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Contact me at Mom25dogs@gmail.com

Wednesday, March 14, 2012

"Cutting Off Your Nose To Spite Your Face"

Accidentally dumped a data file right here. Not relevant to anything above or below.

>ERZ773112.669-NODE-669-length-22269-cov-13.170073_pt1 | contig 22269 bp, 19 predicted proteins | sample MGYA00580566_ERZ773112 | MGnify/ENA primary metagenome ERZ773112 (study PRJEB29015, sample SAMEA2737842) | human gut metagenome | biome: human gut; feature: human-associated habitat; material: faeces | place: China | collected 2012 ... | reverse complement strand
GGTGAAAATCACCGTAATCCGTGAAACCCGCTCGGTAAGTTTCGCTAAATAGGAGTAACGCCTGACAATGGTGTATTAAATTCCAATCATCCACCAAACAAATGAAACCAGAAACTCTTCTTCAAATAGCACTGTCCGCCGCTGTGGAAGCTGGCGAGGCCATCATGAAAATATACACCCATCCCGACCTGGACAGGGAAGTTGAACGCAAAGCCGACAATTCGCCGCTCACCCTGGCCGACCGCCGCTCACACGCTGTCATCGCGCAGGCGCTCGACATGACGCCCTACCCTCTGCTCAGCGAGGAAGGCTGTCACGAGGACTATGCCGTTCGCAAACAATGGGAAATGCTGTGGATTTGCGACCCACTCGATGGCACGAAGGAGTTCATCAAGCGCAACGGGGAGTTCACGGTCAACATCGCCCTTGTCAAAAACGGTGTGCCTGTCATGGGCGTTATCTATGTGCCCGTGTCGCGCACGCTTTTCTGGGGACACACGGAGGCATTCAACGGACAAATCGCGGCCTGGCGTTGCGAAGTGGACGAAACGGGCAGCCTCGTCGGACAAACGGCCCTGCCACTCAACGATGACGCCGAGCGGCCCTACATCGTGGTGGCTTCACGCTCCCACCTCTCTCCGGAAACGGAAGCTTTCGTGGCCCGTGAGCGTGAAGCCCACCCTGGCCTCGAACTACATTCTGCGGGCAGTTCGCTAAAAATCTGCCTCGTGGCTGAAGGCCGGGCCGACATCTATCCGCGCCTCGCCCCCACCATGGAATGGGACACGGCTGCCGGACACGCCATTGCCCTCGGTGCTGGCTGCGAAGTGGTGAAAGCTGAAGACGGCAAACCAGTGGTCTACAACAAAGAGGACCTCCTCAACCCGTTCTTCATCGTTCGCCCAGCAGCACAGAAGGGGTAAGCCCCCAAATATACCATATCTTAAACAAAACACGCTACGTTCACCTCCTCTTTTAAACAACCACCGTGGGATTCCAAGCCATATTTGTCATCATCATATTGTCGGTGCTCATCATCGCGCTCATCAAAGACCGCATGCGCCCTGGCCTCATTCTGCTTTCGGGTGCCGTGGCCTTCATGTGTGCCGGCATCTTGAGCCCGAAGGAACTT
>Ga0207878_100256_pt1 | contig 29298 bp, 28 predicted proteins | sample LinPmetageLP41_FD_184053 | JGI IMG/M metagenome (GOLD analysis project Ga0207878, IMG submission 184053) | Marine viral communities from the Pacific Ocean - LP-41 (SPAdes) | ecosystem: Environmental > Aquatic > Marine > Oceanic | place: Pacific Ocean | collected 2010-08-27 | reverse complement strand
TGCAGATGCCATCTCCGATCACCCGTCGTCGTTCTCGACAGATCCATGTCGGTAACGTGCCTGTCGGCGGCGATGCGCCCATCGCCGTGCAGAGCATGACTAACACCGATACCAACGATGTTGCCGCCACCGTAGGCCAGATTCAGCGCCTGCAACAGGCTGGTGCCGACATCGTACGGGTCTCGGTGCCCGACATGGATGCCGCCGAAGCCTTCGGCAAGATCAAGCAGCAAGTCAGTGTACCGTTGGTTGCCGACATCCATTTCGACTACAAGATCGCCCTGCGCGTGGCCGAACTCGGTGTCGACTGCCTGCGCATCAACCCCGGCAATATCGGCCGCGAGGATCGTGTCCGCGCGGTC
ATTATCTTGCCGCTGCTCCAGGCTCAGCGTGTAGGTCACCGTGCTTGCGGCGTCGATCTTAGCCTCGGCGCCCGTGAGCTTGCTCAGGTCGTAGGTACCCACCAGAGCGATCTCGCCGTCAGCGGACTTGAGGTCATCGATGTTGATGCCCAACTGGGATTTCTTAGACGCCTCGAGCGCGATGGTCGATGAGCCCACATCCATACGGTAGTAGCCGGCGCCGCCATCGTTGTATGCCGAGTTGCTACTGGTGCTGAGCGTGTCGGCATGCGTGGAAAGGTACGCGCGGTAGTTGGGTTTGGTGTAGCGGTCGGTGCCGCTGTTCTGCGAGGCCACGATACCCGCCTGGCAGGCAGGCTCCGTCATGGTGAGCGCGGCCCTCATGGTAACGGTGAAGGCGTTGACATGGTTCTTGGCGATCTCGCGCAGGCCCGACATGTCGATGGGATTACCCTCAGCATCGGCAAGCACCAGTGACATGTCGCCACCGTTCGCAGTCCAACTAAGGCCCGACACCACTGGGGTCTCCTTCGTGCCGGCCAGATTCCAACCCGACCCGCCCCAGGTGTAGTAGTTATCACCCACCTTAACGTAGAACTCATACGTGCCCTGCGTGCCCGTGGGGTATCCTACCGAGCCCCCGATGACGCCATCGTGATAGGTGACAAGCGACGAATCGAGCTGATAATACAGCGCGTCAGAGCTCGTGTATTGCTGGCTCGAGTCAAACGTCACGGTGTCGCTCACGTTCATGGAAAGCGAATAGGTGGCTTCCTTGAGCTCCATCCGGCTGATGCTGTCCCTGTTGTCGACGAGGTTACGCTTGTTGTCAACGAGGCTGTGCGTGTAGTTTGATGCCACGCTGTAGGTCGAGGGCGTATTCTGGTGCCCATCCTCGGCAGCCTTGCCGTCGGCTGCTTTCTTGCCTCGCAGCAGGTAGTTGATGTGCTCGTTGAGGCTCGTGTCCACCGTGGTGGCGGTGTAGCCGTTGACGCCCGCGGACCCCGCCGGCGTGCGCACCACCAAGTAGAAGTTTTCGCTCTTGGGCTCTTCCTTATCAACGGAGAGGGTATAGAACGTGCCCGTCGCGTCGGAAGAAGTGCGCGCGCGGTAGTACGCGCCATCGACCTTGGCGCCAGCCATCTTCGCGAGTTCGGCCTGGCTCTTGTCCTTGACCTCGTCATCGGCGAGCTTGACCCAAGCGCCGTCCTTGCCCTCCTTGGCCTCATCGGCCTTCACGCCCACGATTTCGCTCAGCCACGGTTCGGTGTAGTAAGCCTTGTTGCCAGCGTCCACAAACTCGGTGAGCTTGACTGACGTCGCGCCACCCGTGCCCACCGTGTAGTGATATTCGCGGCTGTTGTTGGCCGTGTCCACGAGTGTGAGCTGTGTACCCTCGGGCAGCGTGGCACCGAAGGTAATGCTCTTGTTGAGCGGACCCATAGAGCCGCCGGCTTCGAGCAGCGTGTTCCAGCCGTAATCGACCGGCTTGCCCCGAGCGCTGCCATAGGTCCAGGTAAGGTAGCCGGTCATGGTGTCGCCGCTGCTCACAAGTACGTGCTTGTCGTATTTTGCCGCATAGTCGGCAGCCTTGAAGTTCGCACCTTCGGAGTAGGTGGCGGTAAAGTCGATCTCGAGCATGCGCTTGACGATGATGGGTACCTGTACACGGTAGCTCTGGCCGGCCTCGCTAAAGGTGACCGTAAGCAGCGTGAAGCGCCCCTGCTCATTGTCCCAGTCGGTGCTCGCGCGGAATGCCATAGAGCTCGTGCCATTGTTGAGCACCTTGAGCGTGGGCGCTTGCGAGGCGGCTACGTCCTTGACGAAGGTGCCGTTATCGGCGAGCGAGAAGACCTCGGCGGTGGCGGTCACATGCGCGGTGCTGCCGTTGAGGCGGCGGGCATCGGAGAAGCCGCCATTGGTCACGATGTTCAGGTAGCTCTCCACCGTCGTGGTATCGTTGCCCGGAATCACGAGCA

"Cutting off your nose to spite your face" - is a warning against acting out of pique or revenge that hurts you more than the other; self destructive anger. It seems to have first appeared around 1200 as a Latin proverb cited by Peter of Blois, a French poet of the day. The phrase then crops up a bit later in a history of France, written in the mid-17th century, attributed to a courtier who supposedly used it to deter King Henry IV from destroying Paris to punish the occupants' low opinion of his rule. It may be associated with the numerous legends of pious women disfiguring themselves in order to protect their virginity. These cases include Saint Eusebia, Saint Ebba, Saint Oda of Hainault and Saint Margaret of Hungary. The most famous of these cases was that of Æbbe the Younger, the Mother Superior of the monastery of Coldingham. In 867 AD, Viking pirates from Zealand and Uppsala landed in Scotland. When news of the raid reached Saint Ebba, she gathered her nuns together and urged them to disfigure themselves, so that they might be unappealing to the Vikings and avoid rape. She cut off her nose and upper lip, and the nuns proceeded to do the same. The Viking raiders were so disgusted that they burned the entire building to the ground anyway.

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